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How can I extract all function names from a PHP file?

The file has many functions that look more or less like the following. Is a regular expression the best way to do it?

public function someFunction(

private function anotherOne(
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4 Answers 4

up vote 3 down vote accepted

You could find them with a regular expression:

# The Regular Expression for Function Declarations
$functionFinder = '/function[\s\n]+(\S+)[\s\n]*\(/';
# Init an Array to hold the Function Names
$functionArray = array();
# Load the Content of the PHP File
$fileContents = file_get_contents( 'thefilename.php' );

# Apply the Regular Expression to the PHP File Contents
preg_match_all( $functionFinder , $fileContents , $functionArray );

# If we have a Result, Tidy It Up
if( count( $functionArray )>1 ){
  # Grab Element 1, as it has the Matches
  $functionArray = $functionArray[1];
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If the PHP file is syntactically correct and only contains function only, you can store the result of get_defined_functions into an array (anyway, is return an array).

include_once the PHP file, compare the latest get_defined_functions with the previous array (like array_diff). Whichever results returned by array_diff are the functions define in the PHP file.

If is an object declaration, the above won't work, although you can make use of function get_class_method, but it is not able to return protected and private methods.


$html = ob_get_contents();
$dom = new DomDocument;

You can have a list of DOM with a style attribute you can filter with.

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Nice solution, with the caveat that by include ing or require ing the file, you will execute it. –  Lucanos Jan 7 '11 at 4:10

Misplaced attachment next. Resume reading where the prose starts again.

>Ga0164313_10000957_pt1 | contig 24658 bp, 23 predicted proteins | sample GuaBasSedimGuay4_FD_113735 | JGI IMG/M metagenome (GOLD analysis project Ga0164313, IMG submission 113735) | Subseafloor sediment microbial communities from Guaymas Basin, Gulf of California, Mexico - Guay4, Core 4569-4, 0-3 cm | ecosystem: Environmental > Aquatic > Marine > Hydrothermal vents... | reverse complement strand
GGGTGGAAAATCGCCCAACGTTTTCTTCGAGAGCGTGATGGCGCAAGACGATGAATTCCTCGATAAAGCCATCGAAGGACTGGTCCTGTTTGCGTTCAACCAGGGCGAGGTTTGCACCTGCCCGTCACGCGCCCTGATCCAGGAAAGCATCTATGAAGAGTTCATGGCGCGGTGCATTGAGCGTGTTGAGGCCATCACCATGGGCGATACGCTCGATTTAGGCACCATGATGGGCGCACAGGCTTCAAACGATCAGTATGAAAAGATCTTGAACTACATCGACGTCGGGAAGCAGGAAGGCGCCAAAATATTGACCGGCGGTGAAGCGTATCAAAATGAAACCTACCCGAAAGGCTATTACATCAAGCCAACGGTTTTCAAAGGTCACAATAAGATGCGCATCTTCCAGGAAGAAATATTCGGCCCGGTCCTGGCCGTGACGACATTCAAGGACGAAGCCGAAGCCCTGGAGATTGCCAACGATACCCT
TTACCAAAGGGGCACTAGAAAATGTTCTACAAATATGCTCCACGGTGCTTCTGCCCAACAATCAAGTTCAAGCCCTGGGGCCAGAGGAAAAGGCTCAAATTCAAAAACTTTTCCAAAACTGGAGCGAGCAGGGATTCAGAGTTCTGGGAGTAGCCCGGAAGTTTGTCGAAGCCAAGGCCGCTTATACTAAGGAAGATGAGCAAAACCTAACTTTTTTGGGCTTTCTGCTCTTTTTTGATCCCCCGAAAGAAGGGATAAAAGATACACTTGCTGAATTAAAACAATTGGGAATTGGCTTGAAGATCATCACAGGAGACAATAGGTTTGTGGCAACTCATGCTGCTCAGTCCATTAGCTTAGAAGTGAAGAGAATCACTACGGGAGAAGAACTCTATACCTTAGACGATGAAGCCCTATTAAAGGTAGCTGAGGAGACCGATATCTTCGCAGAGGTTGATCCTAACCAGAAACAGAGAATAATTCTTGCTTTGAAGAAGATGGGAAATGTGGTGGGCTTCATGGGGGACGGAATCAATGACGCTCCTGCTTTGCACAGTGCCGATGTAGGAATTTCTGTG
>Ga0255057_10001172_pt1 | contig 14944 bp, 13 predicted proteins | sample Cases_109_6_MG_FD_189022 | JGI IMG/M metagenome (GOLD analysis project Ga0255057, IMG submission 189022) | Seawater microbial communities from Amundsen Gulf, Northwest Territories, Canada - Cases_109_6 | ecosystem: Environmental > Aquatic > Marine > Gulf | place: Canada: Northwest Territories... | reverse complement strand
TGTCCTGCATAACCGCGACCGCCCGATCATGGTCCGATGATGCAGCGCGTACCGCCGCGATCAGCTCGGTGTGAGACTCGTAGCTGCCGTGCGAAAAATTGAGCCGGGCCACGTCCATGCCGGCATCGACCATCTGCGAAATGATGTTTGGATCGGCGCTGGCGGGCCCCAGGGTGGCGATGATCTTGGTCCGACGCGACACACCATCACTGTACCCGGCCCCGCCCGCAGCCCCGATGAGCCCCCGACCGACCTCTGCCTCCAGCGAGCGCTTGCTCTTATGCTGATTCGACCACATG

It's an OOP class so it has functions and properties, not just functions. Will this still work? I also don't understand what the array_diff is for? –  silow Jan 7 '11 at 4:11
@silow: @ajreal's solution will create an Array of Function Names (before the targetted file is involved), and then another Array afterwards. The array_diff function allows you to compare those two Arrays, and see what has been added as a result of the targetted file being involved. –  Lucanos Jan 7 '11 at 4:20
@Lucanos, I get it now. Thanks for the clarification. –  silow Jan 7 '11 at 4:23

If your PHP file contains a class which are having methods like above as you mentioned, after including file, you can use get_class_methods function of PHP which requires only the classname and it will return the methods of a mentioned class. For more information, see get_class_methods.

However, if you are sure about classes but don't know the names of it then you can use the first get_declared_classes function to get classes, and then you can use the above mentioned function to the methods of those classes.

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You can write another PHP file to grep for that, or if you have Linux or Mac OS X, you can use something like:

grep -P "function\s+\w" myfile.php
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